Senge speaks volumes to the learning-organization’s “discipline” he calls Mental Models.

Before we speak to what it is and how it may operate, let’s be clear about the premise of learning organization. I sometimes think that we in educational leadership positions might mistakenly equate Senge’s use of the learning organization term in the context of schools since after all, we are organizations that we hope foster learning. And by the way, that may be a pretty good example of a mental model.

However that isn’t how I interpret Senge’s premise.

His, and others who espouse what Demings and others would equate learning organization to, speak to an organization committed to learning, sustaining, and perpetuating itself. There are plenty of examples of such who have successfully been learning organizations and of others that have failed at it.

Let’s take the negative first: Blacksmiths were not a learning organization. If they were  they converted their skills and practices and learned how to run gas stations and auto repair businesses. Video store owners on whole were not learning organizations because they likely missed  or were unable to react to the technological innovations that deliver video directly to consumers.

On the positive side: Think of Apple. Apple was losing what was left of its computer marketing share until Steve Jobs recognized Apple had to reinvent itself to be a platform for linked technologies where the computer stood as the hub of other connected services, like video, music, and mobile computing. Think of … you know what? I cannot think of other companies or institutions that are better examples of reinventing themselves! I am sure there are many others but maybe someone can offer some ideas to me. I will refer you to Jim Collins’ book Good to Great for potential examples. And actually on writing this I am thinking of Walt Disney and the Walt Disney corporation as potentially good examples.

At any rate, where would you put the organization known as public education? Has it reinvented itself to not only sustain its existence but also to improve its likelihood of success? Hmmm. For that matter, what about governing agencies in general? How good have those organizations been at reinventing themselves against uncertain futures?

Senge argues strongly for five disciplines or practices that characterize exemplary learning organizations. One is Mental Models. I like the term ” ‘tude” as in Attitude as a more concrete one. That is, what are the attitudes, paradigms, mental models, dominating beliefs, of an organization that characterize how it does or does not operate?

Apply the idea to schools. What are the mental models driving the conversations in a school’s faculty rooms? What are the mental models that the school leaders use in their  faculty meetings? Are they toxic? Are they hopeful? Are they positive? Are they grounded in the belief that they and their colleagues are united around finding ways to continue to meet the needs of 21st students who will be 21st century citizens?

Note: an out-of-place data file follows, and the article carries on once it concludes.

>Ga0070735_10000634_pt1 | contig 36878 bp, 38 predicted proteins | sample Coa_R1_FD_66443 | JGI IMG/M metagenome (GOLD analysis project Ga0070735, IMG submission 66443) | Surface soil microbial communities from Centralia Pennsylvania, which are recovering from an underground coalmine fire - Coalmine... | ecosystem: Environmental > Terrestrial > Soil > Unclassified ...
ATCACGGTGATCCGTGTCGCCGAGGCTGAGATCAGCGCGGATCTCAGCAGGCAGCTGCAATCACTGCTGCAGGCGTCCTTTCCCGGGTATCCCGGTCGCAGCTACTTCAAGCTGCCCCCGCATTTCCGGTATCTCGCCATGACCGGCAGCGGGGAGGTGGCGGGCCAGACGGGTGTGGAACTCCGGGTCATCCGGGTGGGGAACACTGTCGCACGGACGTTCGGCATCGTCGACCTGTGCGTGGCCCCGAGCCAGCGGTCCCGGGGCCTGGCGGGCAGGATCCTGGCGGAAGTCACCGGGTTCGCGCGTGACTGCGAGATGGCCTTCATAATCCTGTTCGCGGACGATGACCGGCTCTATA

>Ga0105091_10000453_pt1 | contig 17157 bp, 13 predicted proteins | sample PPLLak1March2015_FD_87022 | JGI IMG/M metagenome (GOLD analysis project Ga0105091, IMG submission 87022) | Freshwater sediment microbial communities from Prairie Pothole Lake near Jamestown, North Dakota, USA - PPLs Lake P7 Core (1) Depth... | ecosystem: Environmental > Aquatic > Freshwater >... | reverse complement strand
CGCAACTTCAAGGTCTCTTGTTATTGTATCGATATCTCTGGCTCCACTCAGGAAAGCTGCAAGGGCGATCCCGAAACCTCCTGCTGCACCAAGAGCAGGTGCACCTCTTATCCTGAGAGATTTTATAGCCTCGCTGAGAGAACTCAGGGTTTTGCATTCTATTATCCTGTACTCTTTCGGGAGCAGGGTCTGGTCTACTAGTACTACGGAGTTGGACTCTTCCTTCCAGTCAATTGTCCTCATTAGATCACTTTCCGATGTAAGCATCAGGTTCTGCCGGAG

Are they locked into “We can’t!” or restricted by “They won’t let us!” or by “You know, we can do that?” or “Let’s try it and apologize later if it doesn’t work?”

And that brings me back to two points, one from a previous post, another is new: Remember unlocking creativity? We spoke about that when I noted how I as coach / facilitator felt morally responsible to keep the ideas rolling and flowing lest the one or two good ideas amongst the torrent never get a chance to flow through the filter? The other point is about my experiences in wrapping up the school improvement reviews I have describing.

As I twine the two points together both are about Mental Models. As I began the process of giving the finalized reports to the school / district teams I was once again struck by the chains that bound them. The Money-Mental-Model was one as described in the previous post, but not money or lack thereof, rather the lack of imagination or of courage to Reallocate monies to fund new and worthy ideas.

Of course doing so would threaten the system that created the original and Ineffective programs that perpetuate current power structures and power blocs. I’m not naive though. I understand how contracts, unions, and mandates real or imagined, can restrict reapportioning  resources to support new and creative ideas.

Nonetheless, the mental model, the attitude, that drives the decision making and the implementation of these choices, has, must be, courageously identified, parsed, twisted, turned, and eliminated in order to recreate the organization so it can recreate itself.

One effective way to confront and at least clarify negative mental models is to first of all point out what a mental model is to the group. Doing so sensitizes a group to how mental models may drive or defeat creativity and decision making. That will help but it must also be complemented by the leaders’ task to model and to help the group work very hard at HEARING each other by giving each other opportunities to dialogue so that folks become comfortable enough to hear their own paradigms – tudes and comfortable enough to adjust them if they realize how doing so will actually open the way for making an organization a learning organization.